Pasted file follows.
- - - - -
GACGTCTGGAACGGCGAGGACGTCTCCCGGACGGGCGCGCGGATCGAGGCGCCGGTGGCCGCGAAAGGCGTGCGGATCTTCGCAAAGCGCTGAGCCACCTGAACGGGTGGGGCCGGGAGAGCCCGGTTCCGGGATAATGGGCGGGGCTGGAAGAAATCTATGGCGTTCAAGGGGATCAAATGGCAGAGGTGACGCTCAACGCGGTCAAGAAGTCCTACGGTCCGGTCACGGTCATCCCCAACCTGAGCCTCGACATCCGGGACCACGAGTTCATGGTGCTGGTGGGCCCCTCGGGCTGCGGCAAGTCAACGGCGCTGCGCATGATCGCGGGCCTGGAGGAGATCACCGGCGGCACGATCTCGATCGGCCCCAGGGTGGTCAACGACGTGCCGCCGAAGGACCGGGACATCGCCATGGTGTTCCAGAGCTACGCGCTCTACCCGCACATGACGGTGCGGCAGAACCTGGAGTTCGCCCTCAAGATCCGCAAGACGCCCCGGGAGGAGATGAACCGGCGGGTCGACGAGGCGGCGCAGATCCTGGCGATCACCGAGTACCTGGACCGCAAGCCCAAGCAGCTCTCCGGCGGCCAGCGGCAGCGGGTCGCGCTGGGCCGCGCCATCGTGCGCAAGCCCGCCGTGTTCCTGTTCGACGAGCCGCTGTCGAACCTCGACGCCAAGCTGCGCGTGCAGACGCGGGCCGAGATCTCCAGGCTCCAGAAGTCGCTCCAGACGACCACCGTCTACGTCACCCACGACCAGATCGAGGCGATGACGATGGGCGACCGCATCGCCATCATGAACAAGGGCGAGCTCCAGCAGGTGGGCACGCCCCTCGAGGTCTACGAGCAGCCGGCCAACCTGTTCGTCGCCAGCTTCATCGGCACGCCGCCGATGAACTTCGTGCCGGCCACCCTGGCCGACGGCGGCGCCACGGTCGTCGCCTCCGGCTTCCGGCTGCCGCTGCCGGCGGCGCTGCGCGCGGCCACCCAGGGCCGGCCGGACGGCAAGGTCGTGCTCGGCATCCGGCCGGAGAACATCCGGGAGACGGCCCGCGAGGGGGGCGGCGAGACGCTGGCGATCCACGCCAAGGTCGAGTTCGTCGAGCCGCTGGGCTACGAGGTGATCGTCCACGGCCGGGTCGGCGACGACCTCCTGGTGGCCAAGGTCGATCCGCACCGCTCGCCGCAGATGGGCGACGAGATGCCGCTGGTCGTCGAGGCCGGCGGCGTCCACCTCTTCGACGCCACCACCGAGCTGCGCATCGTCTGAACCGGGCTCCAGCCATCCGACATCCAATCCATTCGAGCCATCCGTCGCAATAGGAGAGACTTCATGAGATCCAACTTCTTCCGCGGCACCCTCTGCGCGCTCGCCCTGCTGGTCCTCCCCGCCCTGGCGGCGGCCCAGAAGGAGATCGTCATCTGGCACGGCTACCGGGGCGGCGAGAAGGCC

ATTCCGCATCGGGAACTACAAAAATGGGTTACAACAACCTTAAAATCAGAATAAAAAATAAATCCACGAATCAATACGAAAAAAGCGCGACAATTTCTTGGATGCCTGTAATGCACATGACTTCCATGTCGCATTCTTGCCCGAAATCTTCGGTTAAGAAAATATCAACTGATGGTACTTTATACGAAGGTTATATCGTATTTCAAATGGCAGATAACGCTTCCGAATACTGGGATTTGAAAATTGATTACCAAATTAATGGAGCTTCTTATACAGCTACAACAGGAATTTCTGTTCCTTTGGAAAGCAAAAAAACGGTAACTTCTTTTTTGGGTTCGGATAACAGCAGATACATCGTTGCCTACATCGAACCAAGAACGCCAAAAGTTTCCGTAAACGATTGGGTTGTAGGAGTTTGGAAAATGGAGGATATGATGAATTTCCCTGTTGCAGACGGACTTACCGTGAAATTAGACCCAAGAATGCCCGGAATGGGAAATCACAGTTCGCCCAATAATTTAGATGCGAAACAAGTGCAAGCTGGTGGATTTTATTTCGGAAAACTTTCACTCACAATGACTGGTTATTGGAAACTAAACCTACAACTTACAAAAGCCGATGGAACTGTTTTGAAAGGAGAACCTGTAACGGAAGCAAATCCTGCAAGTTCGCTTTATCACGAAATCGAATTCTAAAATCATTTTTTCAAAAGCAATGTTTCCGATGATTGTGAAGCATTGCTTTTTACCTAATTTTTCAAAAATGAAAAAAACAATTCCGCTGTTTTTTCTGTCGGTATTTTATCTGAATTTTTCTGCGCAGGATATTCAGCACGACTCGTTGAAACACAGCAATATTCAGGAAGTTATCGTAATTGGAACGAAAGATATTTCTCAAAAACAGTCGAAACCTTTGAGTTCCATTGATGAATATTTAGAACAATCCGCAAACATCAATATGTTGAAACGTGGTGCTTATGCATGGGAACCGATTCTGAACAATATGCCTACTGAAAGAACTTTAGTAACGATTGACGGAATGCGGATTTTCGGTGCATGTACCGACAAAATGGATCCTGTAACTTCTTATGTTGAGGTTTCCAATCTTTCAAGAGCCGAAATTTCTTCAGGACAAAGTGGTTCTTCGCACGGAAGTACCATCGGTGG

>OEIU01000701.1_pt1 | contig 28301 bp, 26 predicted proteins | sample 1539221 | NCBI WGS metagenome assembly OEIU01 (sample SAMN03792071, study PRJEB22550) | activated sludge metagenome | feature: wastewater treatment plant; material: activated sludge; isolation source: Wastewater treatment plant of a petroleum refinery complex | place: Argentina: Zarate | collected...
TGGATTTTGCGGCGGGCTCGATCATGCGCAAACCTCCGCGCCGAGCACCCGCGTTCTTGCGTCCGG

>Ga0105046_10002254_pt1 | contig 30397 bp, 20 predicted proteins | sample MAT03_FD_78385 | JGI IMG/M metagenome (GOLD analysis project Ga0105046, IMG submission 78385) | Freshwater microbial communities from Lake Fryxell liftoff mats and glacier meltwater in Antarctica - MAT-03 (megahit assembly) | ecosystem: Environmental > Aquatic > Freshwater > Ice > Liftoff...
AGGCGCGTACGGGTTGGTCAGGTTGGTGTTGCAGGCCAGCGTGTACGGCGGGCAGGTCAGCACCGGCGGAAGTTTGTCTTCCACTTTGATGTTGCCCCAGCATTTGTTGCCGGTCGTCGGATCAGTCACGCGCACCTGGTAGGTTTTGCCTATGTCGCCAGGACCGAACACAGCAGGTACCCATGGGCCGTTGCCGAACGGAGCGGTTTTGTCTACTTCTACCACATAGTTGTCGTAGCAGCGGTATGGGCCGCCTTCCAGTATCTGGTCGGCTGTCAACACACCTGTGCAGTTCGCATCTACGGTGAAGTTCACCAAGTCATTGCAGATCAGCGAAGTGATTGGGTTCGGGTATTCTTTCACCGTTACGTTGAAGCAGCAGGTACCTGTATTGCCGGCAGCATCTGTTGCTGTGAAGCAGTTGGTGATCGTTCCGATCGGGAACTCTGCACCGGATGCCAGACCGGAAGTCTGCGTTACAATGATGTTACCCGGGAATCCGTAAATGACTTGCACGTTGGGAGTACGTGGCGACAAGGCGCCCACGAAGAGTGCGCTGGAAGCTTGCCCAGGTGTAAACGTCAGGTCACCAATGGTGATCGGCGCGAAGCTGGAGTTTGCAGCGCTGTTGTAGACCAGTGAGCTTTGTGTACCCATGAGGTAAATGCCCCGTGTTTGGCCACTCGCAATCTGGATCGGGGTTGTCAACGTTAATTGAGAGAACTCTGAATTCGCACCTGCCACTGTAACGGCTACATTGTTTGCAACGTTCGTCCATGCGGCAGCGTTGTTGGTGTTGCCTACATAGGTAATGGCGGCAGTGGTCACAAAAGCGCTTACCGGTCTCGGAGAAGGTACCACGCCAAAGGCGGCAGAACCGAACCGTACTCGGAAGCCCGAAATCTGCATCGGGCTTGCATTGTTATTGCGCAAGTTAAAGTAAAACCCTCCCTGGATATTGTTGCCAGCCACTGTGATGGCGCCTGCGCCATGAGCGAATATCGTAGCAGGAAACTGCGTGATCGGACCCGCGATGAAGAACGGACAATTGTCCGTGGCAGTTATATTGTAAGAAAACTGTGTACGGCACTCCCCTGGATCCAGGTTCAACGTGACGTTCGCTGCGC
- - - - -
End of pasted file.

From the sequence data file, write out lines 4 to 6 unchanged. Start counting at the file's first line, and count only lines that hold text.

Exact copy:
TGGATTTTGCGGCGGGCTCGATCATGCGCAAACCTCCGCGCCGAGCACCCGCGTTCTTGCGTCCGG

>Ga0105046_10002254_pt1 | contig 30397 bp, 20 predicted proteins | sample MAT03_FD_78385 | JGI IMG/M metagenome (GOLD analysis project Ga0105046, IMG submission 78385) | Freshwater microbial communities from Lake Fryxell liftoff mats and glacier meltwater in Antarctica - MAT-03 (megahit assembly) | ecosystem: Environmental > Aquatic > Freshwater > Ice > Liftoff...
AGGCGCGTACGGGTTGGTCAGGTTGGTGTTGCAGGCCAGCGTGTACGGCGGGCAGGTCAGCACCGGCGGAAGTTTGTCTTCCACTTTGATGTTGCCCCAGCATTTGTTGCCGGTCGTCGGATCAGTCACGCGCACCTGGTAGGTTTTGCCTATGTCGCCAGGACCGAACACAGCAGGTACCCATGGGCCGTTGCCGAACGGAGCGGTTTTGTCTACTTCTACCACATAGTTGTCGTAGCAGCGGTATGGGCCGCCTTCCAGTATCTGGTCGGCTGTCAACACACCTGTGCAGTTCGCATCTACGGTGAAGTTCACCAAGTCATTGCAGATCAGCGAAGTGATTGGGTTCGGGTATTCTTTCACCGTTACGTTGAAGCAGCAGGTACCTGTATTGCCGGCAGCATCTGTTGCTGTGAAGCAGTTGGTGATCGTTCCGATCGGGAACTCTGCACCGGATGCCAGACCGGAAGTCTGCGTTACAATGATGTTACCCGGGAATCCGTAAATGACTTGCACGTTGGGAGTACGTGGCGACAAGGCGCCCACGAAGAGTGCGCTGGAAGCTTGCCCAGGTGTAAACGTCAGGTCACCAATGGTGATCGGCGCGAAGCTGGAGTTTGCAGCGCTGTTGTAGACCAGTGAGCTTTGTGTACCCATGAGGTAAATGCCCCGTGTTTGGCCACTCGCAATCTGGATCGGGGTTGTCAACGTTAATTGAGAGAACTCTGAATTCGCACCTGCCACTGTAACGGCTACATTGTTTGCAACGTTCGTCCATGCGGCAGCGTTGTTGGTGTTGCCTACATAGGTAATGGCGGCAGTGGTCACAAAAGCGCTTACCGGTCTCGGAGAAGGTACCACGCCAAAGGCGGCAGAACCGAACCGTACTCGGAAGCCCGAAATCTGCATCGGGCTTGCATTGTTATTGCGCAAGTTAAAGTAAAACCCTCCCTGGATATTGTTGCCAGCCACTGTGATGGCGCCTGCGCCATGAGCGAATATCGTAGCAGGAAACTGCGTGATCGGACCCGCGATGAAGAACGGACAATTGTCCGTGGCAGTTATATTGTAAGAAAACTGTGTACGGCACTCCCCTGGATCCAGGTTCAACGTGACGTTCGCTGCGC